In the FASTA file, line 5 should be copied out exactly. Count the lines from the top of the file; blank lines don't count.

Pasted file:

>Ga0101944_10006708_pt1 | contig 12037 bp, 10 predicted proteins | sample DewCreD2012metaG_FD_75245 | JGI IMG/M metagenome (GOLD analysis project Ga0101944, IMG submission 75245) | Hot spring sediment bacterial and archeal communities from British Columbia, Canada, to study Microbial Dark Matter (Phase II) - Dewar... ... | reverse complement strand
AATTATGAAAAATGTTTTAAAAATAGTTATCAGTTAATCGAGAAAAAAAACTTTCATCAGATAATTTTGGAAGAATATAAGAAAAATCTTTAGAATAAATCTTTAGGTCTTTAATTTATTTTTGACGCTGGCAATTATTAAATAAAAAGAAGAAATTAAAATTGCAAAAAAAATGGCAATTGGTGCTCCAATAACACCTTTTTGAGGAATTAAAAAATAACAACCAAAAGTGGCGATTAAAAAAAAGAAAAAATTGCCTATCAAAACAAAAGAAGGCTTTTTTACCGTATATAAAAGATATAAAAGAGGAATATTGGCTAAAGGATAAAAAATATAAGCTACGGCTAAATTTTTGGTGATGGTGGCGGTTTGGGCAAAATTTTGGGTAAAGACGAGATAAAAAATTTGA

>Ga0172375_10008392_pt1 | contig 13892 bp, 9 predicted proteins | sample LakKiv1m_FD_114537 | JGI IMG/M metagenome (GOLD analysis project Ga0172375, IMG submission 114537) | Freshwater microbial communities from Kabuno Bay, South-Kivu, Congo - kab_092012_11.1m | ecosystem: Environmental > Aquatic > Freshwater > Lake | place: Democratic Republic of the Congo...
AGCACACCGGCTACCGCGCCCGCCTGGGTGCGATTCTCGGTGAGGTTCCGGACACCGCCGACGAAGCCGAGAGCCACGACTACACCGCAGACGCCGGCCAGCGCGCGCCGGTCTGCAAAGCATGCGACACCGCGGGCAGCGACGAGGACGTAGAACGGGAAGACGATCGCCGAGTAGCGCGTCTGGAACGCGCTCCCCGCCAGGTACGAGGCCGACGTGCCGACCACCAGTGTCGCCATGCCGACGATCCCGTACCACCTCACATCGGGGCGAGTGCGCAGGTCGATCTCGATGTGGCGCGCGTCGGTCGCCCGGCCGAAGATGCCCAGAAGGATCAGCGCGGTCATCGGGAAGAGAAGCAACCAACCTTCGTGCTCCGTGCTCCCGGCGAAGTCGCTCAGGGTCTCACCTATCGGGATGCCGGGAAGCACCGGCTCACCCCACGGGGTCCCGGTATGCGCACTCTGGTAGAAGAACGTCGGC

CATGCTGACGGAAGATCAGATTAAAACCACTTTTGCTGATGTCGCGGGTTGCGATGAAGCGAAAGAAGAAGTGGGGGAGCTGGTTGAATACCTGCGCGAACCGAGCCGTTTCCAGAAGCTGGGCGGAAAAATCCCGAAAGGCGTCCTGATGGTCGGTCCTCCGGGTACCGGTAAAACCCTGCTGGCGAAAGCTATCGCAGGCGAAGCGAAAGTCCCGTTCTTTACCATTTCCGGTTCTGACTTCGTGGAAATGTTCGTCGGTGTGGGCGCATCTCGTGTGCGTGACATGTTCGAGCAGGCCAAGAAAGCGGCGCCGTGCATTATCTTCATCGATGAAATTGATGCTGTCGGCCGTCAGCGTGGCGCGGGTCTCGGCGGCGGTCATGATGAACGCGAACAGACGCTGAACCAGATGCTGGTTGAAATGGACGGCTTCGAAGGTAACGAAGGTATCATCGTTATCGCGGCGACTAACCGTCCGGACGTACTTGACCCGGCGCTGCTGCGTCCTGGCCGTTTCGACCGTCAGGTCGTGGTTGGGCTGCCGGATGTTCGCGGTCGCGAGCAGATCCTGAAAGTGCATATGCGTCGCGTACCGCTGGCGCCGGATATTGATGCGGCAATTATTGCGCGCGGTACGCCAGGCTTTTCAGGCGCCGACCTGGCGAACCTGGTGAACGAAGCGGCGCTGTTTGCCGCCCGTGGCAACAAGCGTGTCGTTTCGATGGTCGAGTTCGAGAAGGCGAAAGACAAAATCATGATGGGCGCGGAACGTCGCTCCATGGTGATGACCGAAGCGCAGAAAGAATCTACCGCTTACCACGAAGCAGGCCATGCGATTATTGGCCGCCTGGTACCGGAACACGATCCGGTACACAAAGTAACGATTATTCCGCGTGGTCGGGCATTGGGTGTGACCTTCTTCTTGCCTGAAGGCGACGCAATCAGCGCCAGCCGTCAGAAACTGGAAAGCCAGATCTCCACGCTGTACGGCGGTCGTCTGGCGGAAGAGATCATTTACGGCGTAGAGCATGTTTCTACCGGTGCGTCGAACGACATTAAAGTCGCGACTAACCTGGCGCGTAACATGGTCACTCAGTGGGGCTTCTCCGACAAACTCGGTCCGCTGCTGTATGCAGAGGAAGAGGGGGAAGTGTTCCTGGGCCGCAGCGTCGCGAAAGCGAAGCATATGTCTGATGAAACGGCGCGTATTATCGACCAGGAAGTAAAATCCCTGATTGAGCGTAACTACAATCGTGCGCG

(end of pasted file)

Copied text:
CATGCTGACGGAAGATCAGATTAAAACCACTTTTGCTGATGTCGCGGGTTGCGATGAAGCGAAAGAAGAAGTGGGGGAGCTGGTTGAATACCTGCGCGAACCGAGCCGTTTCCAGAAGCTGGGCGGAAAAATCCCGAAAGGCGTCCTGATGGTCGGTCCTCCGGGTACCGGTAAAACCCTGCTGGCGAAAGCTATCGCAGGCGAAGCGAAAGTCCCGTTCTTTACCATTTCCGGTTCTGACTTCGTGGAAATGTTCGTCGGTGTGGGCGCATCTCGTGTGCGTGACATGTTCGAGCAGGCCAAGAAAGCGGCGCCGTGCATTATCTTCATCGATGAAATTGATGCTGTCGGCCGTCAGCGTGGCGCGGGTCTCGGCGGCGGTCATGATGAACGCGAACAGACGCTGAACCAGATGCTGGTTGAAATGGACGGCTTCGAAGGTAACGAAGGTATCATCGTTATCGCGGCGACTAACCGTCCGGACGTACTTGACCCGGCGCTGCTGCGTCCTGGCCGTTTCGACCGTCAGGTCGTGGTTGGGCTGCCGGATGTTCGCGGTCGCGAGCAGATCCTGAAAGTGCATATGCGTCGCGTACCGCTGGCGCCGGATATTGATGCGGCAATTATTGCGCGCGGTACGCCAGGCTTTTCAGGCGCCGACCTGGCGAACCTGGTGAACGAAGCGGCGCTGTTTGCCGCCCGTGGCAACAAGCGTGTCGTTTCGATGGTCGAGTTCGAGAAGGCGAAAGACAAAATCATGATGGGCGCGGAACGTCGCTCCATGGTGATGACCGAAGCGCAGAAAGAATCTACCGCTTACCACGAAGCAGGCCATGCGATTATTGGCCGCCTGGTACCGGAACACGATCCGGTACACAAAGTAACGATTATTCCGCGTGGTCGGGCATTGGGTGTGACCTTCTTCTTGCCTGAAGGCGACGCAATCAGCGCCAGCCGTCAGAAACTGGAAAGCCAGATCTCCACGCTGTACGGCGGTCGTCTGGCGGAAGAGATCATTTACGGCGTAGAGCATGTTTCTACCGGTGCGTCGAACGACATTAAAGTCGCGACTAACCTGGCGCGTAACATGGTCACTCAGTGGGGCTTCTCCGACAAACTCGGTCCGCTGCTGTATGCAGAGGAAGAGGGGGAAGTGTTCCTGGGCCGCAGCGTCGCGAAAGCGAAGCATATGTCTGATGAAACGGCGCGTATTATCGACCAGGAAGTAAAATCCCTGATTGAGCGTAACTACAATCGTGCGCG